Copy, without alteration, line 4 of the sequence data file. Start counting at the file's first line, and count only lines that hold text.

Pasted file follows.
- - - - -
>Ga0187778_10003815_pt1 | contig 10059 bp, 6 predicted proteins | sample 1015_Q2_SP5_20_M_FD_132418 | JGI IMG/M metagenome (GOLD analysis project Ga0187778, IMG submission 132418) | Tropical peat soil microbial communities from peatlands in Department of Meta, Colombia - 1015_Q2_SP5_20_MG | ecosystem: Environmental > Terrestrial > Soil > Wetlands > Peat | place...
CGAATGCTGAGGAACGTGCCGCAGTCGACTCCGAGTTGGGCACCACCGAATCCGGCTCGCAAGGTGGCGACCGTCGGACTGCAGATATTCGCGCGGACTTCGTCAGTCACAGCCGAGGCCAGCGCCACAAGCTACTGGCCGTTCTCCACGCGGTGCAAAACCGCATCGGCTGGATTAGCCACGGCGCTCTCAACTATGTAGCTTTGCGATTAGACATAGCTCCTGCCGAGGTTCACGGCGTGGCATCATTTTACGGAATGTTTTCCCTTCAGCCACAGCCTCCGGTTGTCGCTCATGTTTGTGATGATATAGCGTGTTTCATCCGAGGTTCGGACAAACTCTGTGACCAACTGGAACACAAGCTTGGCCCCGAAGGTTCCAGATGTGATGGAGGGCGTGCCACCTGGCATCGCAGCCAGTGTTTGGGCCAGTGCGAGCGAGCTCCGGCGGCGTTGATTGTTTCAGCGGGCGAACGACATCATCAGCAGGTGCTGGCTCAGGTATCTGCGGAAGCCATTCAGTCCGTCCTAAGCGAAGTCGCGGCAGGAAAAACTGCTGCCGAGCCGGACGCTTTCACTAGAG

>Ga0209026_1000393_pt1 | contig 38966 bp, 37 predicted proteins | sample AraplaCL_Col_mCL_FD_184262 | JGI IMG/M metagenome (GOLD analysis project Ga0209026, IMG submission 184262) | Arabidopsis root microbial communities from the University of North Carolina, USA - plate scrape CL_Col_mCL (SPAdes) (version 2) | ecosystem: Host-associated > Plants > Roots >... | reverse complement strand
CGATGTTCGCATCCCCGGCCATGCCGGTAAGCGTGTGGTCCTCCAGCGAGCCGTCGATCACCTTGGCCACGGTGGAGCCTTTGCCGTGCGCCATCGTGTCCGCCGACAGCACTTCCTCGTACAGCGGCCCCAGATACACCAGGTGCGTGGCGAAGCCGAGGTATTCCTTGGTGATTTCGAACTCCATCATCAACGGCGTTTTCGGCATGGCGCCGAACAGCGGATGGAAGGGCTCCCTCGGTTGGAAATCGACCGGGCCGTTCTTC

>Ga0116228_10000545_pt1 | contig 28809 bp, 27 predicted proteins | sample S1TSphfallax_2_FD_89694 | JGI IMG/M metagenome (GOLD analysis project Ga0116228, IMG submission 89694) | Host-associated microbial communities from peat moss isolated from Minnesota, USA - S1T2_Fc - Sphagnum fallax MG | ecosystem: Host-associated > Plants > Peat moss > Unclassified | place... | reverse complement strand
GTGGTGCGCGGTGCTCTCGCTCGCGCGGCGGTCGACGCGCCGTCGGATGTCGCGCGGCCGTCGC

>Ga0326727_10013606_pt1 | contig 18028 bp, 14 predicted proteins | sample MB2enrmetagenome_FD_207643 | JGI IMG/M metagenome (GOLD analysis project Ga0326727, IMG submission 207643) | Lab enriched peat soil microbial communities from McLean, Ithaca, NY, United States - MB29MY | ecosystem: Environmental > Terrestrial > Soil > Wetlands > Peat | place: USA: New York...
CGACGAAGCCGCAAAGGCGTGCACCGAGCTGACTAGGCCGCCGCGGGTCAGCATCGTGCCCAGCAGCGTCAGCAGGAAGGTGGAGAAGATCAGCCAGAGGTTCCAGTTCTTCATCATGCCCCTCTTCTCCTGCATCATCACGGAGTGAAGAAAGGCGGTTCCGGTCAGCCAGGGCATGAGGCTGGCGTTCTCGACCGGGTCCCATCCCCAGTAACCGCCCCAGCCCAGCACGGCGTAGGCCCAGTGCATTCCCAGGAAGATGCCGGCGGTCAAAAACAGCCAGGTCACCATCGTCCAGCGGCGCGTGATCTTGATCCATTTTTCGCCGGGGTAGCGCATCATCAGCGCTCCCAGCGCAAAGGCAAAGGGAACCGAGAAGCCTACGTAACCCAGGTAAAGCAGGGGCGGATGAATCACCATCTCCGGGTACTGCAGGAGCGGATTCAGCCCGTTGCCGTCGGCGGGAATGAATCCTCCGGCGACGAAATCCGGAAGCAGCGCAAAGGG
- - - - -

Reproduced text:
CGATGTTCGCATCCCCGGCCATGCCGGTAAGCGTGTGGTCCTCCAGCGAGCCGTCGATCACCTTGGCCACGGTGGAGCCTTTGCCGTGCGCCATCGTGTCCGCCGACAGCACTTCCTCGTACAGCGGCCCCAGATACACCAGGTGCGTGGCGAAGCCGAGGTATTCCTTGGTGATTTCGAACTCCATCATCAACGGCGTTTTCGGCATGGCGCCGAACAGCGGATGGAAGGGCTCCCTCGGTTGGAAATCGACCGGGCCGTTCTTC